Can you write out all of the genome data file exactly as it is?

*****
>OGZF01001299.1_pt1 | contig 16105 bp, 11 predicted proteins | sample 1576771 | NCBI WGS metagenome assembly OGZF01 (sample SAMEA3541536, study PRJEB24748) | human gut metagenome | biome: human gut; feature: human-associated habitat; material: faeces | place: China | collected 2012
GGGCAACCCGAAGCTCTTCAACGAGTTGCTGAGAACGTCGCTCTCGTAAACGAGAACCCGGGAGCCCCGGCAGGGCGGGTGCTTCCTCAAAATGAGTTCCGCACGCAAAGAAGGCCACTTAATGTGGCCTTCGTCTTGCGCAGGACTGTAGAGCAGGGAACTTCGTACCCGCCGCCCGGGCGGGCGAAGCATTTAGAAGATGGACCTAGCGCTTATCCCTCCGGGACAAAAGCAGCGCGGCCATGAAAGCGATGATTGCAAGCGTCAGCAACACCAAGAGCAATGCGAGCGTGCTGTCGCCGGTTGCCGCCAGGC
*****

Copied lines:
>OGZF01001299.1_pt1 | contig 16105 bp, 11 predicted proteins | sample 1576771 | NCBI WGS metagenome assembly OGZF01 (sample SAMEA3541536, study PRJEB24748) | human gut metagenome | biome: human gut; feature: human-associated habitat; material: faeces | place: China | collected 2012
GGGCAACCCGAAGCTCTTCAACGAGTTGCTGAGAACGTCGCTCTCGTAAACGAGAACCCGGGAGCCCCGGCAGGGCGGGTGCTTCCTCAAAATGAGTTCCGCACGCAAAGAAGGCCACTTAATGTGGCCTTCGTCTTGCGCAGGACTGTAGAGCAGGGAACTTCGTACCCGCCGCCCGGGCGGGCGAAGCATTTAGAAGATGGACCTAGCGCTTATCCCTCCGGGACAAAAGCAGCGCGGCCATGAAAGCGATGATTGCAAGCGTCAGCAACACCAAGAGCAATGCGAGCGTGCTGTCGCCGGTTGCCGCCAGGC